by Ethan Mack
Eucharistic adoration is a practice that has been a part of the Catholic tradition since roughly the 11th century. It entails the exposition (or removal from the tabernacle) of the Eucharist so that it can be adored by the faithful. The practice was said to come out during a time when people began to doubt the real presence of Christ in the Eucharist. The Popes during this period, especially Pope Gregory the VII, worked to promote a stronger sense of the real presence of Christ in the Sacrament. Thomas Aquinas, the great theologian and doctor of the church, was commissioned by the Pope to write several hymns about the Eucharist, including O Salutarius Hostia and Tantum Ergo, both of which are customarily used during adoration to this day.
The ritual of adoration (or a “Holy Hour” as it is typically called) is pretty strait forward. Adoration begins with the Exposition of the Blessed Sacrament. This usually entails the singing of a hymn followed by the priest removing the Eucharist from the tabernacle. The priest places the host in a tall container called a monstrance. The monstrance is then left on the altar for a designated period of time. This is the point at which everyone engages in their own preferred method of silent prayer. At the end, the priest returns to the altar leads the faithful in what’s called Benediction. This is simply a blessing given with the Eucharist. The priest makes the sign of the cross with the monstrance containing the host. After this has taken place, the Eucharist is returned to the tabernacle.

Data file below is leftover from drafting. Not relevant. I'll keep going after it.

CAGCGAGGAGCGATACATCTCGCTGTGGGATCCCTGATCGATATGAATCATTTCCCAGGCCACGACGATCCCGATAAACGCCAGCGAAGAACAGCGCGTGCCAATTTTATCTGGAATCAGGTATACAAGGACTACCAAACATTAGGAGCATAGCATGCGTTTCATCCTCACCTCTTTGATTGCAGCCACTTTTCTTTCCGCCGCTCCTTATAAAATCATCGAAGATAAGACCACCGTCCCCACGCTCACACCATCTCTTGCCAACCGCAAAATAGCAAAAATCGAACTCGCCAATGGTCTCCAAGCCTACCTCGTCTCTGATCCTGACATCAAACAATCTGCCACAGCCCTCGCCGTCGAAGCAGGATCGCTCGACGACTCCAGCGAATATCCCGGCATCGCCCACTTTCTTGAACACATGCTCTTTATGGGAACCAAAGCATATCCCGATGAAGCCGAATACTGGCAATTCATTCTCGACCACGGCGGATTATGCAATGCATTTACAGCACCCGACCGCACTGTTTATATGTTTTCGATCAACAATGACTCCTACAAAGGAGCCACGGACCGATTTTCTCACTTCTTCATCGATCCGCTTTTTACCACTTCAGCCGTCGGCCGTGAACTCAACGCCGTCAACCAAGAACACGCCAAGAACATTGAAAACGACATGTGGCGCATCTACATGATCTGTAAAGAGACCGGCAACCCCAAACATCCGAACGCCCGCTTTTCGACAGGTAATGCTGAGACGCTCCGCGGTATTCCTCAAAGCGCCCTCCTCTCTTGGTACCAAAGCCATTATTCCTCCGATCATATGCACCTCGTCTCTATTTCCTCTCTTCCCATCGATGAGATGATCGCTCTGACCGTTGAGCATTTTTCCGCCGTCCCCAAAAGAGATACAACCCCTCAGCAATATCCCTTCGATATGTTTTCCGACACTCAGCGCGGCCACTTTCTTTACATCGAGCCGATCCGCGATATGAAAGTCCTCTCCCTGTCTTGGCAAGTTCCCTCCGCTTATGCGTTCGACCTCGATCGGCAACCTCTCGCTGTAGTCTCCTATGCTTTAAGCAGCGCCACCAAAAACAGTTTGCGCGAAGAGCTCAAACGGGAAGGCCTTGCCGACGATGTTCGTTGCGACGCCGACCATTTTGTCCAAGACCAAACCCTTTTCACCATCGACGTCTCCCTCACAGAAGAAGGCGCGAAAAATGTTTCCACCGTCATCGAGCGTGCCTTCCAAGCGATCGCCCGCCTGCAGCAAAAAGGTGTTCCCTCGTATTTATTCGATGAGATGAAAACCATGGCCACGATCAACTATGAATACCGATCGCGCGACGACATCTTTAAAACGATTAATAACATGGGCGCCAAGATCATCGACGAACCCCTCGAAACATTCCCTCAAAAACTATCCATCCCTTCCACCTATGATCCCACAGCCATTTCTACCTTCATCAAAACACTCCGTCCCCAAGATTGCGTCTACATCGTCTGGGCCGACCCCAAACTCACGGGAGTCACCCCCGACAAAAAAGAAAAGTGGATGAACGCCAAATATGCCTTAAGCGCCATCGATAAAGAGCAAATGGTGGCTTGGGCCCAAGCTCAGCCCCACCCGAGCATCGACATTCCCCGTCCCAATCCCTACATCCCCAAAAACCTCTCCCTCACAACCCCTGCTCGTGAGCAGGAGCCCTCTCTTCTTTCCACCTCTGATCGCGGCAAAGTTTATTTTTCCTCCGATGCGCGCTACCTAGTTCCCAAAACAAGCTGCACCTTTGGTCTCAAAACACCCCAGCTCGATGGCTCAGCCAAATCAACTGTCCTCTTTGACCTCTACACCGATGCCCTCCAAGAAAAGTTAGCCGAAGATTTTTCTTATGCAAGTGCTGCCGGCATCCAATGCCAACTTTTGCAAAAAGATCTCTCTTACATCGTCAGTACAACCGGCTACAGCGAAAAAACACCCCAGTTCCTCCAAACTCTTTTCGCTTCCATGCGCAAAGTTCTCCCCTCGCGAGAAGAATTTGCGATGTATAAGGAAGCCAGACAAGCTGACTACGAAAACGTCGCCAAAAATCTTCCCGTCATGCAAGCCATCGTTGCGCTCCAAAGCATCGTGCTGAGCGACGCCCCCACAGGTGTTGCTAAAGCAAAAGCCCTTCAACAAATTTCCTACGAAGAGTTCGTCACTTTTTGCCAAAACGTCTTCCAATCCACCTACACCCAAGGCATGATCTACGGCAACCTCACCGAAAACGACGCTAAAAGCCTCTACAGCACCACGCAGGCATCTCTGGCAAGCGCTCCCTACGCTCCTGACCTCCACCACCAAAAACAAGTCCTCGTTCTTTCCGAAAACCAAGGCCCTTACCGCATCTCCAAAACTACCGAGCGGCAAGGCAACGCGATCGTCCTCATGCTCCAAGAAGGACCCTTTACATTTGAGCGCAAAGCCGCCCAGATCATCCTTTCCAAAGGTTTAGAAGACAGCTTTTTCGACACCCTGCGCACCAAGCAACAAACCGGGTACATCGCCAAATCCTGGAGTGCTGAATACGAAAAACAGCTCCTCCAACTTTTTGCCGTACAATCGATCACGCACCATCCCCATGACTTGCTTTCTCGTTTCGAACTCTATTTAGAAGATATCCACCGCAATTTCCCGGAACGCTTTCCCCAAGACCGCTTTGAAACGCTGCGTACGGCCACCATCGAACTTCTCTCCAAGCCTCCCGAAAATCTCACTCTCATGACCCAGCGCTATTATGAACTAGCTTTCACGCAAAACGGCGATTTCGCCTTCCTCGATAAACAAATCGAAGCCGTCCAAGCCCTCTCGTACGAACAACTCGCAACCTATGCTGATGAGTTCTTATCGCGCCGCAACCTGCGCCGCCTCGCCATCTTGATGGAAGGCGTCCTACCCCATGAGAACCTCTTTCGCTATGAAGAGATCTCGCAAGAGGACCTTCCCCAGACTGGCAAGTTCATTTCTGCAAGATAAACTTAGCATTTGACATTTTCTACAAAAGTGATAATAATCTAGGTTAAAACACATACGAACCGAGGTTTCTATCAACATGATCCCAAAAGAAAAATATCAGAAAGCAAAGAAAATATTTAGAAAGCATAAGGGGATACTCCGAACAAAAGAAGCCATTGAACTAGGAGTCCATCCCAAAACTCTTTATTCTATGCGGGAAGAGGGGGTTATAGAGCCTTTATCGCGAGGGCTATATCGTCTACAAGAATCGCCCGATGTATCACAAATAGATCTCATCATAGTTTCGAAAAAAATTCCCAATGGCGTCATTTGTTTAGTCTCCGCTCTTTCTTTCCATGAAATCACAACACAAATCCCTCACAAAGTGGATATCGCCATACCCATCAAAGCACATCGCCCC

What exactly does the Church ask the faithful during adoration? Well that is pretty much entirely up to the adorer. Some people pray a rosary, others like to read scripture, and still others simply try to have a conversation with Christ. There really is no right way to adore Christ. The only thing asked of adorers is that they are focused on Christ during their time with Him.
The objection has been made throughout the centuries that adoration takes away from the celebration of the mass. However, the Popes have continually said that this is not the case. Pope Benedict said on this issue: “In the Eucharist, the Son of God comes to meet us and desires to become one with us; Eucharistic adoration is simply the natural consequence of the Eucharistic celebration, which is itself the Church’s supreme act of adoration. Receiving the Eucharist means adoring him whom we receive. Only in this way do we become one with him, and are given, as it were, a foretaste of the beauty of the heavenly liturgy. The act of adoration outside Mass prolongs and intensifies all that takes place during the liturgical celebration itself.”
If you are interested in adoration at BC, the Saint Thomas More Society holds a holy hour on Monday from 6-7 in the Gasson Chapel.